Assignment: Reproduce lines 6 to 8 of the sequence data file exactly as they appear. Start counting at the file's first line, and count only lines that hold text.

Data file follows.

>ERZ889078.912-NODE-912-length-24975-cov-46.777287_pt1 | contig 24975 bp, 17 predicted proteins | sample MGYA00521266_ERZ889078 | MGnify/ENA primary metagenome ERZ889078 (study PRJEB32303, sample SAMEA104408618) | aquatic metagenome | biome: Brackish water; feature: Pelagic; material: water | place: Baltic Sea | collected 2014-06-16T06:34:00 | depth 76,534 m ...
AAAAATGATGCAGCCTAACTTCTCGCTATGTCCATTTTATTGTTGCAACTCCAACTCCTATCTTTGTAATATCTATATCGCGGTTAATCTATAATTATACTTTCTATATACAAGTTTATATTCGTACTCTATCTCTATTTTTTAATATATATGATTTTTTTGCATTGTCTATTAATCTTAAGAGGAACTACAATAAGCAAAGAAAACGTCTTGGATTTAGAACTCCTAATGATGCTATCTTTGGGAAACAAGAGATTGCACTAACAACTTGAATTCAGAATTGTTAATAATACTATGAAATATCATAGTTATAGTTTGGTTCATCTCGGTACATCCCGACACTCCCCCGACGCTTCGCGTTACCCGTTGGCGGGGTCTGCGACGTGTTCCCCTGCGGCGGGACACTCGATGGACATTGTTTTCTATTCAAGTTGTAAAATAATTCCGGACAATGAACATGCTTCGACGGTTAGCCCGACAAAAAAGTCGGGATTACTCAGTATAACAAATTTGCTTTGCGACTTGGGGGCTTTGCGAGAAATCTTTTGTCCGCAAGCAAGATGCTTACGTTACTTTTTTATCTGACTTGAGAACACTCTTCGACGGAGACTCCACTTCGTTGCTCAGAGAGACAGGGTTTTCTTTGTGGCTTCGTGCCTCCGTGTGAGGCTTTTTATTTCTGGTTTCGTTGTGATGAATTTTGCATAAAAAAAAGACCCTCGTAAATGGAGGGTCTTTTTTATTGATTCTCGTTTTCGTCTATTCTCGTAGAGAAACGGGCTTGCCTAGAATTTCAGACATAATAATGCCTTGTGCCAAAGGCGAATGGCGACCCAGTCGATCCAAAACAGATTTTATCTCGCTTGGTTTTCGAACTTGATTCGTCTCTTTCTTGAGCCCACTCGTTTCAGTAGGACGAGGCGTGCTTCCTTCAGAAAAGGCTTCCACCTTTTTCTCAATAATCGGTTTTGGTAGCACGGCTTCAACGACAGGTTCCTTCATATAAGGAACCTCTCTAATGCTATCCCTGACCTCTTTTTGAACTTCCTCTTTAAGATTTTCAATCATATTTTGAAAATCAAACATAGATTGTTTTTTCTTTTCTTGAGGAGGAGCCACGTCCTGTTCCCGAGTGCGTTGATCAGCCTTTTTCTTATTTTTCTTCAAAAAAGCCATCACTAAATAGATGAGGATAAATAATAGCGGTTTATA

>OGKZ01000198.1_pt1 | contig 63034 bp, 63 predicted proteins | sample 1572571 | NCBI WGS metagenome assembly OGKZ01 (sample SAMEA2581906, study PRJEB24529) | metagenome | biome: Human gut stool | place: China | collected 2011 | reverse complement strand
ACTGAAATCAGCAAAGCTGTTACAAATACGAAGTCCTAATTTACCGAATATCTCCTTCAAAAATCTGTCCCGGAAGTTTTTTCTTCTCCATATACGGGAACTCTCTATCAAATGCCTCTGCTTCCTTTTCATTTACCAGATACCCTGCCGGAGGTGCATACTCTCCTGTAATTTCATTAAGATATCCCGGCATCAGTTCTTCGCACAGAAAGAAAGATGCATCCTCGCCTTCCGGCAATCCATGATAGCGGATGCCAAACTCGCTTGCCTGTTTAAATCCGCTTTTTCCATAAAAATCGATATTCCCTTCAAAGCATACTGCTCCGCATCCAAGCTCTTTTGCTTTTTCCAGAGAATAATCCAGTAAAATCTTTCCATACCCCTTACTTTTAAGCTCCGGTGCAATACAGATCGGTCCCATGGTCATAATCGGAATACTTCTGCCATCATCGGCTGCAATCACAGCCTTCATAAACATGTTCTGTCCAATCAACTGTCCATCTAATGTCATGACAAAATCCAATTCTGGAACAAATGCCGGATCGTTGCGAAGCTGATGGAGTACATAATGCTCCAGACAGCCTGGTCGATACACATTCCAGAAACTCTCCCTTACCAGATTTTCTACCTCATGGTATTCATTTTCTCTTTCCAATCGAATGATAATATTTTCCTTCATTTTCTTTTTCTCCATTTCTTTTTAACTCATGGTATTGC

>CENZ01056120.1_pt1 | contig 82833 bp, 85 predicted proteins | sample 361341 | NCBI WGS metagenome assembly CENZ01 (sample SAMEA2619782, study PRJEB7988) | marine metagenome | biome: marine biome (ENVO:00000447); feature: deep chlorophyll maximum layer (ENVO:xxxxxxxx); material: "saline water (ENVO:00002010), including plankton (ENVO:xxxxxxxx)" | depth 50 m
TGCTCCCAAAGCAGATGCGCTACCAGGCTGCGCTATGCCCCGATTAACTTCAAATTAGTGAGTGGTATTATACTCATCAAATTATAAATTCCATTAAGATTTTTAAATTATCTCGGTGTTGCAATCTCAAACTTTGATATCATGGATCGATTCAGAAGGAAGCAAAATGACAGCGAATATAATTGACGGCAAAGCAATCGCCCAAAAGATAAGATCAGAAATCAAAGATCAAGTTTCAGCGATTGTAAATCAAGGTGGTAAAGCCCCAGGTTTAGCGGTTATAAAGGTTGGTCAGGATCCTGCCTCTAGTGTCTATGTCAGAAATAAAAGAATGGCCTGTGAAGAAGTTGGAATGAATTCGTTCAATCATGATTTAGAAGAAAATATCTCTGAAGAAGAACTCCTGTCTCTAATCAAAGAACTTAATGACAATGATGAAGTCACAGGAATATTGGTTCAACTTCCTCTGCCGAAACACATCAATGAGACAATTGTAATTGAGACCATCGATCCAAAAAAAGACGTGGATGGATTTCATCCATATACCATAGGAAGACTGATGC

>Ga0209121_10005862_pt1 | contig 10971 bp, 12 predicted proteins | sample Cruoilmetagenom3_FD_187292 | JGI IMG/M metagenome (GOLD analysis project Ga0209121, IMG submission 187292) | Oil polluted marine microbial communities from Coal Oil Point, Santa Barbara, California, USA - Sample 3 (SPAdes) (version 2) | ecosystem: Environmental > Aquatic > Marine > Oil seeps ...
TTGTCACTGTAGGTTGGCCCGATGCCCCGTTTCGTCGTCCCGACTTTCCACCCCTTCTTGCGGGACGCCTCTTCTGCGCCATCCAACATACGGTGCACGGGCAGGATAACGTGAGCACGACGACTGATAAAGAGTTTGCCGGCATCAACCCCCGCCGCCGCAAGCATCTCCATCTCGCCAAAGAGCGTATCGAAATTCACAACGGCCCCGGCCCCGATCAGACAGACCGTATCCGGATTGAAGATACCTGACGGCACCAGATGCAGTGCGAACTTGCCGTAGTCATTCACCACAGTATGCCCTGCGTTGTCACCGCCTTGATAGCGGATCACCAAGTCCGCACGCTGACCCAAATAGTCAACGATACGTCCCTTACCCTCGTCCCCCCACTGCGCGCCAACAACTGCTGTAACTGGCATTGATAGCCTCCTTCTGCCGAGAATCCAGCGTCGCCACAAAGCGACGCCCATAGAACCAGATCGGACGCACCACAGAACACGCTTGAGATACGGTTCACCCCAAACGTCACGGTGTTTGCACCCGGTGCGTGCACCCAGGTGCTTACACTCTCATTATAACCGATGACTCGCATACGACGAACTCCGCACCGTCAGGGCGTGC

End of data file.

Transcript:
TGCTCCCAAAGCAGATGCGCTACCAGGCTGCGCTATGCCCCGATTAACTTCAAATTAGTGAGTGGTATTATACTCATCAAATTATAAATTCCATTAAGATTTTTAAATTATCTCGGTGTTGCAATCTCAAACTTTGATATCATGGATCGATTCAGAAGGAAGCAAAATGACAGCGAATATAATTGACGGCAAAGCAATCGCCCAAAAGATAAGATCAGAAATCAAAGATCAAGTTTCAGCGATTGTAAATCAAGGTGGTAAAGCCCCAGGTTTAGCGGTTATAAAGGTTGGTCAGGATCCTGCCTCTAGTGTCTATGTCAGAAATAAAAGAATGGCCTGTGAAGAAGTTGGAATGAATTCGTTCAATCATGATTTAGAAGAAAATATCTCTGAAGAAGAACTCCTGTCTCTAATCAAAGAACTTAATGACAATGATGAAGTCACAGGAATATTGGTTCAACTTCCTCTGCCGAAACACATCAATGAGACAATTGTAATTGAGACCATCGATCCAAAAAAAGACGTGGATGGATTTCATCCATATACCATAGGAAGACTGATGC

>Ga0209121_10005862_pt1 | contig 10971 bp, 12 predicted proteins | sample Cruoilmetagenom3_FD_187292 | JGI IMG/M metagenome (GOLD analysis project Ga0209121, IMG submission 187292) | Oil polluted marine microbial communities from Coal Oil Point, Santa Barbara, California, USA - Sample 3 (SPAdes) (version 2) | ecosystem: Environmental > Aquatic > Marine > Oil seeps ...
TTGTCACTGTAGGTTGGCCCGATGCCCCGTTTCGTCGTCCCGACTTTCCACCCCTTCTTGCGGGACGCCTCTTCTGCGCCATCCAACATACGGTGCACGGGCAGGATAACGTGAGCACGACGACTGATAAAGAGTTTGCCGGCATCAACCCCCGCCGCCGCAAGCATCTCCATCTCGCCAAAGAGCGTATCGAAATTCACAACGGCCCCGGCCCCGATCAGACAGACCGTATCCGGATTGAAGATACCTGACGGCACCAGATGCAGTGCGAACTTGCCGTAGTCATTCACCACAGTATGCCCTGCGTTGTCACCGCCTTGATAGCGGATCACCAAGTCCGCACGCTGACCCAAATAGTCAACGATACGTCCCTTACCCTCGTCCCCCCACTGCGCGCCAACAACTGCTGTAACTGGCATTGATAGCCTCCTTCTGCCGAGAATCCAGCGTCGCCACAAAGCGACGCCCATAGAACCAGATCGGACGCACCACAGAACACGCTTGAGATACGGTTCACCCCAAACGTCACGGTGTTTGCACCCGGTGCGTGCACCCAGGTGCTTACACTCTCATTATAACCGATGACTCGCATACGACGAACTCCGCACCGTCAGGGCGTGC